West Hartford ‘excited’ for $2.5M grant for former St. Brigid site

File photos of Archbishop Leonard P. Blair reading to St. Brigid-St. Augustine Partnership School's pre-Kindergarten class.

WEST HARTFORD — Officials are getting ready to accept $2.5 million in state money to offset the recent purchase of the former St. Brigid campus, freeing up more money to get the site ready for however the town decides to use it.

“We’re very excited,” Town Manager Matt Hart said at a recent meeting on the project, thanking the town’s state delegation for pushing the state funding through.

The town council approved purchasing the former school, at 100 Mayflower St., from Saint Gianna Parish Corporation for $3 million last month with the hopes of turning it into a community and cultural center.

The state bonding commission approved the money for the project a few weeks later in July.

“The receipt of this funding will allow us to re-purpose $2.5 million we had earmarked in the (Capital Improvement Plan) for this project,” Hart said. “Council will be able to make the decision in terms of how you want to repurpose that but it certainly might make sense to allocate it towards future steps related to this project.”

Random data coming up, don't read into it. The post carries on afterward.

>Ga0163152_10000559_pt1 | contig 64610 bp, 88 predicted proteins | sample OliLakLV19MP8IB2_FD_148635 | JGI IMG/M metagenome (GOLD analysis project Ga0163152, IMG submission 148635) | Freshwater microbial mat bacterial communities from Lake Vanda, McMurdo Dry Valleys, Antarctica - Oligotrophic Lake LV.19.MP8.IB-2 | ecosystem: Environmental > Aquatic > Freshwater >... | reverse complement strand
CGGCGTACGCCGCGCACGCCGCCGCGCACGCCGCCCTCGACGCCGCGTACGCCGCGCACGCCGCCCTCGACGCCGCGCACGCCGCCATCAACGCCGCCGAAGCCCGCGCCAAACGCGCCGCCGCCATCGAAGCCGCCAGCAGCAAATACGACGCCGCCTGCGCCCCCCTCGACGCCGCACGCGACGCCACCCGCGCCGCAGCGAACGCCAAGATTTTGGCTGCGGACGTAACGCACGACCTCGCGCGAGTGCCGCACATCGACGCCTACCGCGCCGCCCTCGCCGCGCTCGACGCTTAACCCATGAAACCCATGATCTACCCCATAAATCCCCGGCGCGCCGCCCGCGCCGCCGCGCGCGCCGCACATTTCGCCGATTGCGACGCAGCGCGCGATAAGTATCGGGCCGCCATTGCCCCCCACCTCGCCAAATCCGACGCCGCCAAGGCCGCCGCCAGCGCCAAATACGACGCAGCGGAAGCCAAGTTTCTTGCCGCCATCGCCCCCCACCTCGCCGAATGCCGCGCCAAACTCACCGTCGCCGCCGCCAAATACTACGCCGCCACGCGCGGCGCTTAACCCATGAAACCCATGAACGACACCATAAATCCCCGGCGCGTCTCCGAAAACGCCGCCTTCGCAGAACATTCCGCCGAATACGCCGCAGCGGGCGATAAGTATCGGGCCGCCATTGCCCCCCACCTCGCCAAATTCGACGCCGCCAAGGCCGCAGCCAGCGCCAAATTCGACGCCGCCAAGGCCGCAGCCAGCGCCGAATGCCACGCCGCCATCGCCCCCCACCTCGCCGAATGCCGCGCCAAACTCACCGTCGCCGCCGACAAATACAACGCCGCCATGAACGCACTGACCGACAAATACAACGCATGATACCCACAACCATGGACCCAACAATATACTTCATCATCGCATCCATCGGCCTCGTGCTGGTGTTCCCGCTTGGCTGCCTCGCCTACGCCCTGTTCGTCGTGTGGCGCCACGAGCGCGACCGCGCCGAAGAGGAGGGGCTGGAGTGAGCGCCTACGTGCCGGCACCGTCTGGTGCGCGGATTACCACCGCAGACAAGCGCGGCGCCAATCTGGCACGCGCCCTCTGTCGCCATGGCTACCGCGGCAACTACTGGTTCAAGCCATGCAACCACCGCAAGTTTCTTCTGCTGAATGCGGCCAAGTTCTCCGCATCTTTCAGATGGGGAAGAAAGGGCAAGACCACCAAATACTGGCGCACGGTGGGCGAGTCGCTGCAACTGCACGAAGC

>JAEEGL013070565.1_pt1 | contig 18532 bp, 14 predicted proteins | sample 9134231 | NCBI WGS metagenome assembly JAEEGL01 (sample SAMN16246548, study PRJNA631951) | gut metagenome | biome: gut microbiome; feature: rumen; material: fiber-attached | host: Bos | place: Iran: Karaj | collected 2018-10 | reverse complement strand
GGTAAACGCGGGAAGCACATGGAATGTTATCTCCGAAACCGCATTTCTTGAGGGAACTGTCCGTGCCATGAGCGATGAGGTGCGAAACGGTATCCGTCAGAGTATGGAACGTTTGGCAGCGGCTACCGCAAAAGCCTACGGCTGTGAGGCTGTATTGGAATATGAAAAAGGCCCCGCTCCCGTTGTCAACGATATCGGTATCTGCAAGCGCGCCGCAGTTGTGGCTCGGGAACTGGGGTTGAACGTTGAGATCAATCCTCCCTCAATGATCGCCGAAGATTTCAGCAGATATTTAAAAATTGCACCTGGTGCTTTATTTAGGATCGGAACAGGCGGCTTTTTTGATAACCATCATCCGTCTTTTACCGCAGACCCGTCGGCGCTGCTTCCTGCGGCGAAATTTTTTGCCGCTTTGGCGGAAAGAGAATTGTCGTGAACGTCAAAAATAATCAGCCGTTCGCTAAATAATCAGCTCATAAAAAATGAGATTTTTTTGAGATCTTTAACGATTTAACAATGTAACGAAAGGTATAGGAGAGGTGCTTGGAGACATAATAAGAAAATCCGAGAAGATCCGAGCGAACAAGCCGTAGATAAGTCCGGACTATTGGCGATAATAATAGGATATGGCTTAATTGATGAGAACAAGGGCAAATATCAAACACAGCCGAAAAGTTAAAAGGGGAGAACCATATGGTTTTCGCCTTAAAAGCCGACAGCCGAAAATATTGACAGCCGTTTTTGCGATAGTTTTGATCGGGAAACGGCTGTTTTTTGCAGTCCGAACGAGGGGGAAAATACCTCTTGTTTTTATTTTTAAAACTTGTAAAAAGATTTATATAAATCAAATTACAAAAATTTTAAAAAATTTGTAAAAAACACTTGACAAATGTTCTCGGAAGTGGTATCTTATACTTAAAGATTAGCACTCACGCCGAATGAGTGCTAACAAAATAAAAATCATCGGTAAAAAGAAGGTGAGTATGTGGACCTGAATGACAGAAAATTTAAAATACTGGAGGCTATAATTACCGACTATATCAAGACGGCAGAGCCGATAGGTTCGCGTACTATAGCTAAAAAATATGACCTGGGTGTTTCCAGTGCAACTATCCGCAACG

Town officials will need to sign an agreement with the state and approve a resolution, which should be done in the coming weeks. The money is coming to the town as an Urban Act Grant from the Department of Economic and Community Development.

Helen Rubino-Turco, director of leisure and social services, said they are still aiming to close on the property at the end of the month.

Once that is done, the town can start doing some of its short-term plans, while the overall final plan for its use is still being determined.

“We’re hoping that goes forward quickly because we have a food share distribution at Faxon Library and Faxon needs to resume its fall hours,” Rubino-Turco said. “We want to shift the food share distribution to the Mayflower location but we can’t do that until we own it.”

Town officials are also crafting guidelines for a building committee to help determine the site’s long-term use.

“This committee, of course, would advise on the overall mission, the development, the community outreach, that kind of thing,” Rubino-Turco said.

Hart said the advisory committee would help town administration and the town council as the project progresses through the program development and the design phase.

“This would be a committee of key stakeholders,” he said, adding this could include representatives for the libraries, parks and recreation, senior centers, as well as the community at large.

“This is a model that other communities around the state have successfully employed and we think it could work well here,” Hart said.

The outline for the committee, as well as the required resolution and state paperwork, are expected to come before town council members by next month’s meetings.

Connecticut Media Group